The Ebola outbreak has officially ended in West Africa, the U.N. health agency declared Tuesday.
The fatal disease broke out in Guinea in December 2013, before spreading to neighboring Sierra Leone and Liberia. A handful of cases of Ebola were subsequently reported in Nigeria, Mali, the U.S., and some European countries, yet were all contained.
"This is the first time that all three countries – Guinea, Liberia and Sierra Leone – have stopped the original chains of transmission that were responsible for starting this devastating outbreak two years ago," said World Health Organization Regional Director for Africa Matshidiso Moeti in a statement.
The World Health Organization declared the end of the Ebola outbreak in Sierra Leone in November. It has now been 42 days since a case of the disease has been reported in Guinea. The country will remain under heightened surveillance for 90 more days, in order to ensure that there are no new cases.
In total, at least 11,300 people were killed in the outbreak — the largest Ebola epidemic in history — according to the World Health Organization (although this is a conservative estimate, and likely an underestimate of the actual death toll). The vast majority of victims lived in the three West African nations.
Children bore a particularly large brunt of the suffering. A toddler was the first victim of the contagious disease. During the outbreak, more than 22,000 kids lost one or both parents in Guinea, Liberia and Sierra Leone. In Guinea alone, 6,220 children lost a parent, and 519 more were killed.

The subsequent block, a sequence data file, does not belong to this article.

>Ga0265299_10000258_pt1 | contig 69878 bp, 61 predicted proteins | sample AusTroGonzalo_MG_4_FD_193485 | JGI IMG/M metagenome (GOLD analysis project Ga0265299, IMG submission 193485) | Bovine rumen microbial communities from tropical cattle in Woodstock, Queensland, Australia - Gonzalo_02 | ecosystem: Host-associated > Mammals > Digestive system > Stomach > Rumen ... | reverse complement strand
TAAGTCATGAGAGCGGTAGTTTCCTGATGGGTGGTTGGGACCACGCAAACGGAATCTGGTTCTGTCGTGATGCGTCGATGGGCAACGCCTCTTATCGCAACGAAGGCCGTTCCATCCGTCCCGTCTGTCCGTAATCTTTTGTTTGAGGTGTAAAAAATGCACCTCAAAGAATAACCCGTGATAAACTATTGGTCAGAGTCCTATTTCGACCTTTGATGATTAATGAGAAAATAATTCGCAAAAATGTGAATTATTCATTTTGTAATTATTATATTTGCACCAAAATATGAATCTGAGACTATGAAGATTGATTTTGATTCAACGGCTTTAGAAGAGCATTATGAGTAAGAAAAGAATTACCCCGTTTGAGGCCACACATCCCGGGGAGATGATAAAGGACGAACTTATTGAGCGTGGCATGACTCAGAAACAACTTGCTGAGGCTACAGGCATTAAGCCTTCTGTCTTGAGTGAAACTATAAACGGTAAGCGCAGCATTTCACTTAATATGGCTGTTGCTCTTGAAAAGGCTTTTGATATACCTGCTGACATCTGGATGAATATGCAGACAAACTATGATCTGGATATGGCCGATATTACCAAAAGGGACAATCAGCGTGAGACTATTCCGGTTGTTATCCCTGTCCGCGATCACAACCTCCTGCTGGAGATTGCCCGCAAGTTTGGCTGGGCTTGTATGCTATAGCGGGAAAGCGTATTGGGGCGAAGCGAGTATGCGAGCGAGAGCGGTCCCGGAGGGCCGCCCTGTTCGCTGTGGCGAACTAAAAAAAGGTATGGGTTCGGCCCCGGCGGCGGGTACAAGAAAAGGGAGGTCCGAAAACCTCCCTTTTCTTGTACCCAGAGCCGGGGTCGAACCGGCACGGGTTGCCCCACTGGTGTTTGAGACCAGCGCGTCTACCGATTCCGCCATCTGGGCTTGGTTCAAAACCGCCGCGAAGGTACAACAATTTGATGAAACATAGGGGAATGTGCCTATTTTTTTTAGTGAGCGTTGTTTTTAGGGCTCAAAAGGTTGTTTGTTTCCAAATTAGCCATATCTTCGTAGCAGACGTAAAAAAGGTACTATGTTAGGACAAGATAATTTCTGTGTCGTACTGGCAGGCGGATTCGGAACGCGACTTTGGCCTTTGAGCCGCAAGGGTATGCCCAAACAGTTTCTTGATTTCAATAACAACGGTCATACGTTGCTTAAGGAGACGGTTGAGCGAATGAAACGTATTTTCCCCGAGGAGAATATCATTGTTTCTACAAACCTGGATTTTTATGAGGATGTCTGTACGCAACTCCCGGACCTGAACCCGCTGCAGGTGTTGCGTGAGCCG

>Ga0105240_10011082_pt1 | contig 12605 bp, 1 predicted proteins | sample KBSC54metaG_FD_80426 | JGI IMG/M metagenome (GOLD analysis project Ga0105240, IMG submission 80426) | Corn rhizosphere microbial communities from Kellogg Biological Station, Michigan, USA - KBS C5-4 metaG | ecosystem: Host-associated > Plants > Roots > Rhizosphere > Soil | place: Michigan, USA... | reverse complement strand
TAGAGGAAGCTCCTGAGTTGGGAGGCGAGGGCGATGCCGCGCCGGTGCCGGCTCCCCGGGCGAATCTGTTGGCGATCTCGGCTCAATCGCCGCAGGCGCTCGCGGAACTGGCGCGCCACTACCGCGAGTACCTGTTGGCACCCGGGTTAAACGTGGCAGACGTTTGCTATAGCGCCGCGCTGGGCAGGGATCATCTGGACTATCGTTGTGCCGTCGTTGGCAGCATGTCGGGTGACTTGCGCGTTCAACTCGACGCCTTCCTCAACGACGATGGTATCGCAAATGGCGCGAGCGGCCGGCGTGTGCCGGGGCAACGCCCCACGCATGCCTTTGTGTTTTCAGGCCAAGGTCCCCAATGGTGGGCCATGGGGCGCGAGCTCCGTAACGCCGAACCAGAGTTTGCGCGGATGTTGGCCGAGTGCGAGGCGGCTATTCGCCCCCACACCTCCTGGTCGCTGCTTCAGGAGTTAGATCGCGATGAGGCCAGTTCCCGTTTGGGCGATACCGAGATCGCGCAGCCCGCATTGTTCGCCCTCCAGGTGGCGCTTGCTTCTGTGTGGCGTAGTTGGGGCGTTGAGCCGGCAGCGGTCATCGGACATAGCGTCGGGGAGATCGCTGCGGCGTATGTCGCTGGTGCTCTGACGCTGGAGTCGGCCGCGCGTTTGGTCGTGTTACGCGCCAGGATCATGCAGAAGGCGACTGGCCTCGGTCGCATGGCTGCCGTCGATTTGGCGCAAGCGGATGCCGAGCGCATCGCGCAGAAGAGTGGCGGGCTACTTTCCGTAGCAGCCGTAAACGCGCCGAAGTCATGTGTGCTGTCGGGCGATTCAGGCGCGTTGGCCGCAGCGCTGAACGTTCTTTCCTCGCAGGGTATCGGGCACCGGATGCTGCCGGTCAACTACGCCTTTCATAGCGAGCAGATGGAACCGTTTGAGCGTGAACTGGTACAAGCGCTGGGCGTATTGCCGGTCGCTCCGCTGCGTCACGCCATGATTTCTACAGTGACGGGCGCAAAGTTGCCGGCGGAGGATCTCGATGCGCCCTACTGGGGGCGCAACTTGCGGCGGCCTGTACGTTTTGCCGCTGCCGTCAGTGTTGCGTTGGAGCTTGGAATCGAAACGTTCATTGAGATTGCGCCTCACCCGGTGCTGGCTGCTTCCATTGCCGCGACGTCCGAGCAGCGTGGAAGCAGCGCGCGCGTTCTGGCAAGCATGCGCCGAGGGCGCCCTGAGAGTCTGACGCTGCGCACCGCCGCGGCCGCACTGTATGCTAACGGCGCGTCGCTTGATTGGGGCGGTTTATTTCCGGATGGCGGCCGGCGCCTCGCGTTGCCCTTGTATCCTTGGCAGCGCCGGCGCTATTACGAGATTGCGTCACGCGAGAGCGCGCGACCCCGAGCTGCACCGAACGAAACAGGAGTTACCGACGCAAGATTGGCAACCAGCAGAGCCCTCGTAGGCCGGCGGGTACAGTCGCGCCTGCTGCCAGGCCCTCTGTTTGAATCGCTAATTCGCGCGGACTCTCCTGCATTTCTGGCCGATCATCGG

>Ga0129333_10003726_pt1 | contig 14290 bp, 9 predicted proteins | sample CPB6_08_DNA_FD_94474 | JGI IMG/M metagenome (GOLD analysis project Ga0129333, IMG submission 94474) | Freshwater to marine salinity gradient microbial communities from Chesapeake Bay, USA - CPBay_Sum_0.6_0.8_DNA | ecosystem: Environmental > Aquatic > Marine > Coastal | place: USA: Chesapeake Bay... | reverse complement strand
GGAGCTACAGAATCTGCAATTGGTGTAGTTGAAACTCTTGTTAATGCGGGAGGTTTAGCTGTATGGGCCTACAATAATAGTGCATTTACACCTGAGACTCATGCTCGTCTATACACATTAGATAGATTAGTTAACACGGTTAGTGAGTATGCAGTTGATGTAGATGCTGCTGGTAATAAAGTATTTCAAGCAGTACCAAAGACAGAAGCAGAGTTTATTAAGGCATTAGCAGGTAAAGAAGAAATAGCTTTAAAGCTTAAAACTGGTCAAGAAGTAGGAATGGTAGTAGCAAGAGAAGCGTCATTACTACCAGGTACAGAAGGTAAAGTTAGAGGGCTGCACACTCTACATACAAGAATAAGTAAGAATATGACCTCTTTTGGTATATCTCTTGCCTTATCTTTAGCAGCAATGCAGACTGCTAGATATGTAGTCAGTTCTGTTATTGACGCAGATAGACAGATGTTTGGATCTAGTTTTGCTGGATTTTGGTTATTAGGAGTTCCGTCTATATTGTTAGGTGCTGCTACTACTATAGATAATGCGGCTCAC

UNICEF warned that tens of thousands of children will need continued support.
"While we mark this occasion, we must all remember that children were greatly impacted by Ebola. They were more likely to die if infected," stressed UNICEF Guinea Representative Mohamed Ag Ayoya.
"They are traumatized and continue to be stigmatized in their neighborhoods. For thousands of girls and boys, the outbreak does not end today. It will be with them throughout their lives. Let us commit to be with them too," the UNICEF official added.
Since Ebola was contained in the West in 2014, however, western governments and media outlets have largely ignored the continued suffering of Africans.
When just a mere four cases were reported in the U.S. in 2014, the media exploded. Despite the fact that just one person in U.S. (who was not American) died from the disease, warnings filled headlines and Americans were terrified they could be next. Scientists and experts warned that this fear-mongering was irrational, dubbing it baseless "hysteria" and "epic, epidemic overreaction" — but the press fanned the flames.
That same hysterical media then suddenly became silent when the disease was contained in the West. This reaction led critics and activists to accuse the western media of bias and racism. When white people were threatened by the disease, there was exponentially more concern and interest; when they were no longer threatened, there was silence.
In the year since, there has been little concern devoted to the tens of thousands of victims. With the declaration that West Africa is Ebola-free, the World Health Organization has called on nations to stop ignoring the survivors.